The number of people buying wearables will continue to grow (likely driven more by marketing campaigns and the waning allure of near-identical mobile phones than anything else), as will the adoption of digital health tools as they become ever more useful. The figures on willingness to share health data may not sound especially high, but they’re ample for an initial phase of developing sophisticated predictive healthware – and if any system proved to be effective, they’d likely go up.

Americans are, admittedly, much further down this road than the rest of the world. But given that so many of our recent technological trends (e.g. personal computers, smartphones) have come from the US, and have been driven by American companies, it wouldn’t be an enormous surprise if the rest of the “developed” world soon caught up.

OK, enough. A few things to read / listen to that haven’t been linked to in either this or the Medium piece:

2017 Internet Trends Report – Kleiner Perkins (Mary Meeker)   >   See slides 288-319 for a range of pointers as to where healthcare might be going. (The rest is interesting, too.)

Self-regulation in Sensor Society – Natasha Schüll   >   Cool talk, available as a podcast from Data & Society, on the softer, fuzzier form of tracking represented by wearable tech (“little mother”, as opposed to the “big brother” of CCTV etc.) and its implications for individual autonomy and selfhood.

Some decent long-ish reads from a range of publications: this from the FT (paywalled), which is from a while ago and probably the first thing I remember reading on the subject, focusing mainly on Babylon; this from the Atlantic, which is even older (2013!) and concentrates on IBM’s Watson (which is still going strong in the healthcare game); and this from Newsweek International last Friday, which has more of an American bent but covers a load of interesting startups I haven’t really discussed here.

Networks of Control – Wolfie Christl and Sarah Spiekermann   >   A longer, broader work focusing on the collection and use of personal data by businesses working in a range of areas. Considers whether this corporate surveillance can enable businesses to control consumer behaviour – which is relevant here.

Intervention Symposium: “Algorithmic Governance” – org. Jeremy Crampton and Andrea Miller   >   A bit academic, but some interesting thoughts here and in the collected essays giving some background to the notion of algorithmic control and its implications.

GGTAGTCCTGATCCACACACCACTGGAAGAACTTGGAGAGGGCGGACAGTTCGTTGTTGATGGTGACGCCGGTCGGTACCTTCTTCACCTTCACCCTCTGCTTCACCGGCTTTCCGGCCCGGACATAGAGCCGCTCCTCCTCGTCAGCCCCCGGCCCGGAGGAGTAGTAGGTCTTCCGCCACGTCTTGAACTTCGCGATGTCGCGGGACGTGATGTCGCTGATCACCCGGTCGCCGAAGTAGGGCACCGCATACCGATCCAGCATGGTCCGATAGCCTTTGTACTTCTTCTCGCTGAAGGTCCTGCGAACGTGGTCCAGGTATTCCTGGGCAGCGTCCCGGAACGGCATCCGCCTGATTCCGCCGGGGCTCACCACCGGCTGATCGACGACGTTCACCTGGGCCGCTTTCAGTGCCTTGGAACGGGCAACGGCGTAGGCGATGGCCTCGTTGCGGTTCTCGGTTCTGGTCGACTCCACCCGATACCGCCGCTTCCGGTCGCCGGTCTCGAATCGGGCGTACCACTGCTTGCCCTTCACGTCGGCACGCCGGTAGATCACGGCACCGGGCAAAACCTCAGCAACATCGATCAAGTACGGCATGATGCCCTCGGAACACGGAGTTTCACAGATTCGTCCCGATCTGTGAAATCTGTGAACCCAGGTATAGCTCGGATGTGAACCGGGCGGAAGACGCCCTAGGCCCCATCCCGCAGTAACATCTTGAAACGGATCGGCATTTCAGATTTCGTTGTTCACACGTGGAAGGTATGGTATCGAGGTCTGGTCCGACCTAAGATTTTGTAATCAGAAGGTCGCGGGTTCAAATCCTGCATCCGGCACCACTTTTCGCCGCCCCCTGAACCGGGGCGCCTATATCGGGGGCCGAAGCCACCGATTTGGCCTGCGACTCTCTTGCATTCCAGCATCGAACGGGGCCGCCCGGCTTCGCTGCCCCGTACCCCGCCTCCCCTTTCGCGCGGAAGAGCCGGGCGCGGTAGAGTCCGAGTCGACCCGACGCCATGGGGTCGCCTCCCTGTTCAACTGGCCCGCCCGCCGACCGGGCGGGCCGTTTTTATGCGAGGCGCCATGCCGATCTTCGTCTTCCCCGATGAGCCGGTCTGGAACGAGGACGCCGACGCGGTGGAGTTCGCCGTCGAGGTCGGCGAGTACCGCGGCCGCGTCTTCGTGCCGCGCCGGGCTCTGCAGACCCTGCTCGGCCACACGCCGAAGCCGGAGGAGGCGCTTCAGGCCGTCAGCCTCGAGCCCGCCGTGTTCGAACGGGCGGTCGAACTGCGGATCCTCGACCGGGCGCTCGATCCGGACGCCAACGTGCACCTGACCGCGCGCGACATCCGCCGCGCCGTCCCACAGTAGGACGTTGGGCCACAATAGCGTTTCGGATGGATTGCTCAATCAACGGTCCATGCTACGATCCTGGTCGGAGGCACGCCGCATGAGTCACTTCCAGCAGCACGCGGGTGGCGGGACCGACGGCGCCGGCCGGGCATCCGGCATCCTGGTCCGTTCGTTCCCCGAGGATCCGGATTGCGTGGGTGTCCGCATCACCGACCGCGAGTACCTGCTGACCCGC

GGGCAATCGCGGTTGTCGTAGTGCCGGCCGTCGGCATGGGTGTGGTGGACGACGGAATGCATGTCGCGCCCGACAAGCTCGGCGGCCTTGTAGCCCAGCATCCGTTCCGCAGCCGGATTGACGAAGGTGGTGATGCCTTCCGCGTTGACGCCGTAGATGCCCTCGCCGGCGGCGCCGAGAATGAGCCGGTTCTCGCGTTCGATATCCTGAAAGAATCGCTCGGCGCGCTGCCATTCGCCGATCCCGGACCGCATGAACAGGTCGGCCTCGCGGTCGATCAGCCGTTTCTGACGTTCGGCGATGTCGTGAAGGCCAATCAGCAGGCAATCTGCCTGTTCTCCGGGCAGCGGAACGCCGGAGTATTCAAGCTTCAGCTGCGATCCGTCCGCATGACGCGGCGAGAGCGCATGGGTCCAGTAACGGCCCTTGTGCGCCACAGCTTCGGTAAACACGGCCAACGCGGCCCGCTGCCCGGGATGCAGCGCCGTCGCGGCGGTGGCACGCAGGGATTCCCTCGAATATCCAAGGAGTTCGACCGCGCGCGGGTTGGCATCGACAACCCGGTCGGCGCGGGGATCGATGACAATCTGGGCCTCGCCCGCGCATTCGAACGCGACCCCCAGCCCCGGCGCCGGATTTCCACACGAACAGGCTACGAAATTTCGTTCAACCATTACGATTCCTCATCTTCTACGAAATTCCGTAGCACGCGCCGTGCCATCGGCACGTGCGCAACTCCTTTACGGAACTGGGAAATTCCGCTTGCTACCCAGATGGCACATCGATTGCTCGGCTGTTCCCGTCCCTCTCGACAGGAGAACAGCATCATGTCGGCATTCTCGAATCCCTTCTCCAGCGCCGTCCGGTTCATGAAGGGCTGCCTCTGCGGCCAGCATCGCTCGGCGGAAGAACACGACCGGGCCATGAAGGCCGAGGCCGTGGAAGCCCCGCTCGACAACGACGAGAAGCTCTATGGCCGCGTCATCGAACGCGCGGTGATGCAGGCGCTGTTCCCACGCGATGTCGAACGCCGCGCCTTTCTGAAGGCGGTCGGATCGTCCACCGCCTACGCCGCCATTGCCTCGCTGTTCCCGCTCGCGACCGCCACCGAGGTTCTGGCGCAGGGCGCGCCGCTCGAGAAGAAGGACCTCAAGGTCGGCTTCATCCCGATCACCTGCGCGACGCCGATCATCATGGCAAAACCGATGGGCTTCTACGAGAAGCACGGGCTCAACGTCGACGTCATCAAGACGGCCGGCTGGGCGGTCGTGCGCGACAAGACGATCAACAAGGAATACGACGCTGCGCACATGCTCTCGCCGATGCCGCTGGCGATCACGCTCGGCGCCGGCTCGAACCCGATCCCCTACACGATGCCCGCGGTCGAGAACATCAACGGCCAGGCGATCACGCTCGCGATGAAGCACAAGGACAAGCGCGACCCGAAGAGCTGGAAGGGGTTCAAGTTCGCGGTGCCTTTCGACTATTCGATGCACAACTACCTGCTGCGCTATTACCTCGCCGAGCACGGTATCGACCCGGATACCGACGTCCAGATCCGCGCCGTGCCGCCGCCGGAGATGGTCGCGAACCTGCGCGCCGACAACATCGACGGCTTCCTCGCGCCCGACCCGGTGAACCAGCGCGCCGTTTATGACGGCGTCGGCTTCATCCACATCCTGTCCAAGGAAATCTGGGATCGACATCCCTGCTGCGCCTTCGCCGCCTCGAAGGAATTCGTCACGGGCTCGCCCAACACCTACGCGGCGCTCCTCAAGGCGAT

As usual, I’m always keen for cool new stuff to read, so hmu if anything jumps to mind!

Automation etc.

I mentioned in my 2016 reading round-up that I hadn’t yet had a crack at Martin Ford’s The Rise of the Robots. I finally put that right the other week, and the book prompted many, many thoughts. Which is always a good thing.

Quite a few of those thoughts were objections. I generally agree with Ford that the technological progress we’re seeing today far surpasses anything that has come before, and the mass automation of labour is a feasible possibility as a result. But I don’t see it as inevitable. For one thing, a backlash against automation could see it rolled back, rather than accelerated, before too long. I wrote a short piece explaining the thinking behind that, which you can read here.

That piece was, necessarily, a massive over-simplification of the lie of the land. You can’t really cover social change on this scale in 750 words. My purpose with it was more to suggest an alternative way of thinking about how things might pan out, rather than predicting what will happen.

One of the most interesting dynamics that I failed to cover was how all of this fits into the global / international economy. Some of the best bits of Ford’s book, I thought, were actually about offshoring, and how it could seriously shake up the world of work (if it isn’t doing so already) before automation does. We think about manufacturing going abroad, but one of the things that technology really has changed is the ability to do non-manual work remotely, arguably making the pool of potential applicants for, say, a software engineering role, global. Why limit yourself to UK graduates when you could take your pick of the best minds in Asia, or Africa, or anywhere else?